Exhaust gas re-circulation is what it stands for. Of course there's probably some other technical term for it but basically, it does what the name says. Exhaust gasses are sucked into the EGR(via hole in the bottom of the EGR which is connected to the engine) and re circulated back into the intake manifold. I don't know about you, but wouldn't hot exhaust gasses be BAD for the air intake, which is supposed to be as cold and oxygen filled as possible? The engine's byproduct is carbon monoxide(or dioxide?)... would feeding an engine it's own byproduct be good for it?? Do you eat your own byproduct??? I sure hope not! So what do you do? Remove the EGR and cover the hole so exhaust gasses aren't sent back into the engine.
It's hard to see in the picture, but look inside the circle between the two Nitrous lines and there is a black valve sitting there with a yellow line hooked up to it. It's easier to see on an engine that's not all cluttered with NOS plumbing everywhere. Basically the EGR has a plug, a vacuum tube, and two bolts holding it down. Unbolt the EGR and unplug everything attached.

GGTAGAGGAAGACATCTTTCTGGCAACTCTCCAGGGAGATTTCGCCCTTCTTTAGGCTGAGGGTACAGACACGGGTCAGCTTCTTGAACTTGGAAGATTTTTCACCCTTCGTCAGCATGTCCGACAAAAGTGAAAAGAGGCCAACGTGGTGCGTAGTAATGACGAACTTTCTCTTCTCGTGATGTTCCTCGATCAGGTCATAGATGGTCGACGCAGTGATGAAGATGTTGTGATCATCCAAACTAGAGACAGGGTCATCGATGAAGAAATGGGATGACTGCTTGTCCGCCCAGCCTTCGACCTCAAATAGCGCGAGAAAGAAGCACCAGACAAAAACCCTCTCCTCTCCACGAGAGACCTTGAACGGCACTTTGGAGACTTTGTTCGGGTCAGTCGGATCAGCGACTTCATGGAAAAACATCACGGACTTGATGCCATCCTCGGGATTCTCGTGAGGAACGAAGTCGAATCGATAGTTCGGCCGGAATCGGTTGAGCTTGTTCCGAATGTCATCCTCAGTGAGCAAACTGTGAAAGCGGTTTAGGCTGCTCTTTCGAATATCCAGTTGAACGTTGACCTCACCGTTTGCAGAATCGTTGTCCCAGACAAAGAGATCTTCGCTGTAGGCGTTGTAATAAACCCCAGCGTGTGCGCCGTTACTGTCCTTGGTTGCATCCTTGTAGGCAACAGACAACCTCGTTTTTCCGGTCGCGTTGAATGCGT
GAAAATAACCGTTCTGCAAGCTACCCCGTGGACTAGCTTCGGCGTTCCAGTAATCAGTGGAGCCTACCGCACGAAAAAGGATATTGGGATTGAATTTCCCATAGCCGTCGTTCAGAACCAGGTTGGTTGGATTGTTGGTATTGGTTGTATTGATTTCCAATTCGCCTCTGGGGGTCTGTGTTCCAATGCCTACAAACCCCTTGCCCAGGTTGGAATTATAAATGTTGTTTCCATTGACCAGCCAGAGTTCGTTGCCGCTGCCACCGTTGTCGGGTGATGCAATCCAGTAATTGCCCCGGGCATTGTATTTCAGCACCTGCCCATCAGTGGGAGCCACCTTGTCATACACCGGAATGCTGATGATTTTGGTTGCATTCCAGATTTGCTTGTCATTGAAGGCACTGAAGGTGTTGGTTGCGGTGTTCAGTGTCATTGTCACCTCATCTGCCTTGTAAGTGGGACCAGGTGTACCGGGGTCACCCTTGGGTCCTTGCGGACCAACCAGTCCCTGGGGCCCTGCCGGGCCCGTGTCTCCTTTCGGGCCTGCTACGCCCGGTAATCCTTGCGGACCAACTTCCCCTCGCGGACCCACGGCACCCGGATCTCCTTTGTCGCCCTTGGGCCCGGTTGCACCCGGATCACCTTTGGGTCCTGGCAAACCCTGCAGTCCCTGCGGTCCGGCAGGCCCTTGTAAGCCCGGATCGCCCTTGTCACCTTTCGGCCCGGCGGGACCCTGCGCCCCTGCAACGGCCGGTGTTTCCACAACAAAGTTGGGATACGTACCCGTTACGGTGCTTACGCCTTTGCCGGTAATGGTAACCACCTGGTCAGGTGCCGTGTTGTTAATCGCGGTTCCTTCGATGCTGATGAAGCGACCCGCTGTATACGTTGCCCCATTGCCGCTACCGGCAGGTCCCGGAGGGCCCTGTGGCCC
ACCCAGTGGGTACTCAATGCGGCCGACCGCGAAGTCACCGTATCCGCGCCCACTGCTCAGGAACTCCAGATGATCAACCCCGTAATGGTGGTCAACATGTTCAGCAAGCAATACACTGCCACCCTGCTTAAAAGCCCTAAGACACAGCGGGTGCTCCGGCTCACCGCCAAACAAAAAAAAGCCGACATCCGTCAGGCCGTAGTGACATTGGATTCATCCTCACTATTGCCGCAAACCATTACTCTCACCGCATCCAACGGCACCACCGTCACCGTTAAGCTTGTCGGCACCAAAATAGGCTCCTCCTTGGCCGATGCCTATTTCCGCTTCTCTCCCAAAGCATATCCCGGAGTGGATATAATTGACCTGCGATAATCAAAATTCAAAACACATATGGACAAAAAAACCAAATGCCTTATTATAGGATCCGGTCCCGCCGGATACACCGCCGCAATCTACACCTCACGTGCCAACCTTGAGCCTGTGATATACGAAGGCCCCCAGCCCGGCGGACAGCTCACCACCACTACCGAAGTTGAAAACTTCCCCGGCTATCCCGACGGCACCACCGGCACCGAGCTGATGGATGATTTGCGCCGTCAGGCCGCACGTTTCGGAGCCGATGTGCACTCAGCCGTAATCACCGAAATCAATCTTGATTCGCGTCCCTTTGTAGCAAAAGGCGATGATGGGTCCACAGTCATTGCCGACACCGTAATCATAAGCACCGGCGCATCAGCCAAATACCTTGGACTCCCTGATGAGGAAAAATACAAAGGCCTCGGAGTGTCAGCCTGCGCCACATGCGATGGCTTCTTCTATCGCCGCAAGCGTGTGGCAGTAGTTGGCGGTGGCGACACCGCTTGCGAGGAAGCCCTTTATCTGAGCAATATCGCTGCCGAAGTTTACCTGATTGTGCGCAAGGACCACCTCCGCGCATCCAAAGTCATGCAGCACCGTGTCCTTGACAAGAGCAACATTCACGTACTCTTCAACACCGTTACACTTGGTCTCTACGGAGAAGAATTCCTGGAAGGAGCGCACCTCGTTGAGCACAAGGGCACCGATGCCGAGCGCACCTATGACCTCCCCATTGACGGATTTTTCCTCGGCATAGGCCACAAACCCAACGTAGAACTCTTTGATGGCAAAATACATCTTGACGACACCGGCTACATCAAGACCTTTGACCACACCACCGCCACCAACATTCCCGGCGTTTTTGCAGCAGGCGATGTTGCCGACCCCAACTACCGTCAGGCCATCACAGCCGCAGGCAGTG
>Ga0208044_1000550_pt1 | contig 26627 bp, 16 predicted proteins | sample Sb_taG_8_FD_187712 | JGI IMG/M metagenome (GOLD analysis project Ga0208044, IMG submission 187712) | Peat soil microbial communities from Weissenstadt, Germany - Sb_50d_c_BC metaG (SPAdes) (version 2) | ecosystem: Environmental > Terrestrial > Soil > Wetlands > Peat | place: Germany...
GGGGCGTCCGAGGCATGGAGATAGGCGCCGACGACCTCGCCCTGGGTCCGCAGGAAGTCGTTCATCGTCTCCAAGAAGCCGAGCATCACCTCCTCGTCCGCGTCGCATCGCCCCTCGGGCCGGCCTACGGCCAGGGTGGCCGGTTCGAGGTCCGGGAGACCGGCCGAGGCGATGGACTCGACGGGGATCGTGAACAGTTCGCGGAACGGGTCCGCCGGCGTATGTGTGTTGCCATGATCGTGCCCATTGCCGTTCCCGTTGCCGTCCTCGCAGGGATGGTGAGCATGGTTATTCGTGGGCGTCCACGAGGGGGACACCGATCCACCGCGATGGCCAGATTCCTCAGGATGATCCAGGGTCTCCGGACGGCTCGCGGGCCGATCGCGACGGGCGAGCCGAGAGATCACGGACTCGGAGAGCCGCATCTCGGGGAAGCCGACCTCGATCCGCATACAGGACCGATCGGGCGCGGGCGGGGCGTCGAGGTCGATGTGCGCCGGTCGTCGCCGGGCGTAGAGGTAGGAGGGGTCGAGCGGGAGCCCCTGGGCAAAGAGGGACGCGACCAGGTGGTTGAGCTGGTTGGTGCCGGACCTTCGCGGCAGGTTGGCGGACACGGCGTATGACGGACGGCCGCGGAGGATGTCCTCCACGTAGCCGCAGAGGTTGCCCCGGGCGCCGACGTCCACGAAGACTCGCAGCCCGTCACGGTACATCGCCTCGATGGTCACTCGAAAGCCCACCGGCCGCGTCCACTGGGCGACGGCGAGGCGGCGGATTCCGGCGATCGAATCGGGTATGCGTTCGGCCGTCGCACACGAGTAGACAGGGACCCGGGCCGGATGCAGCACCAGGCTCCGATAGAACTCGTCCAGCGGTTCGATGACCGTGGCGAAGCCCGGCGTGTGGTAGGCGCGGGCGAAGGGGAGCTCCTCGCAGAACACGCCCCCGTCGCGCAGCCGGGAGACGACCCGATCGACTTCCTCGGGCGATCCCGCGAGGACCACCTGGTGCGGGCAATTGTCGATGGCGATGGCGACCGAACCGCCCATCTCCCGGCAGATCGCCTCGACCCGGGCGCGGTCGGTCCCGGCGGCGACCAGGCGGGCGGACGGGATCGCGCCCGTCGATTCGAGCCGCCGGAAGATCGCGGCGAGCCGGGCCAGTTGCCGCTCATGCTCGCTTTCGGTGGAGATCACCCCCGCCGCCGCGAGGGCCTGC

1. Cap off the vacuum tube. Either get some tubing caps at a parts store or plug it with a golf tee.
2. Leave the plug alone. Zip tie it out of the way.
3. You can see that you have a hole left over where the EGR went. Get a thin sheet of metal and some tin snips. Set the metal on a table and put the EGR on top of it. Trace the bottom of the EGR on the metal and cut the shape out with the tin snips. This is your cover for the hole where the EGR went. Drill two holes that correspond with the holes in the EGR. Now, get the EGR bolts and bolt the plate down over the hole where the EGR went. Now you won't have exhaust gasses being shot out of your engine nor back into the engine via EGR. Your car might trip a check code but that's life. The check engine light is designed to detect errors in the emissions equipment and since you're removing some of the emissions equipment, it might trip a code.